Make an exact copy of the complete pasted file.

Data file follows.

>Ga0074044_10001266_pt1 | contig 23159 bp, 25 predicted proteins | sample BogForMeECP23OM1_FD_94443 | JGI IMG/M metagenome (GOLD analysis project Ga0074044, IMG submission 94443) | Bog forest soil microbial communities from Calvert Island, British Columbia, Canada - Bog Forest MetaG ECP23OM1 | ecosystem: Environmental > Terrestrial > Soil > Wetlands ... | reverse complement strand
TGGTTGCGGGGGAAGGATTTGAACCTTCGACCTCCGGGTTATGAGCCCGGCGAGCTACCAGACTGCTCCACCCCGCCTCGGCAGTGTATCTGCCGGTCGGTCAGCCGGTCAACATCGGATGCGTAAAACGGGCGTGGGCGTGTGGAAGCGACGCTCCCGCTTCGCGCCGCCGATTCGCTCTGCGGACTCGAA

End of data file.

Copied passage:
>Ga0074044_10001266_pt1 | contig 23159 bp, 25 predicted proteins | sample BogForMeECP23OM1_FD_94443 | JGI IMG/M metagenome (GOLD analysis project Ga0074044, IMG submission 94443) | Bog forest soil microbial communities from Calvert Island, British Columbia, Canada - Bog Forest MetaG ECP23OM1 | ecosystem: Environmental > Terrestrial > Soil > Wetlands ... | reverse complement strand
TGGTTGCGGGGGAAGGATTTGAACCTTCGACCTCCGGGTTATGAGCCCGGCGAGCTACCAGACTGCTCCACCCCGCCTCGGCAGTGTATCTGCCGGTCGGTCAGCCGGTCAACATCGGATGCGTAAAACGGGCGTGGGCGTGTGGAAGCGACGCTCCCGCTTCGCGCCGCCGATTCGCTCTGCGGACTCGAA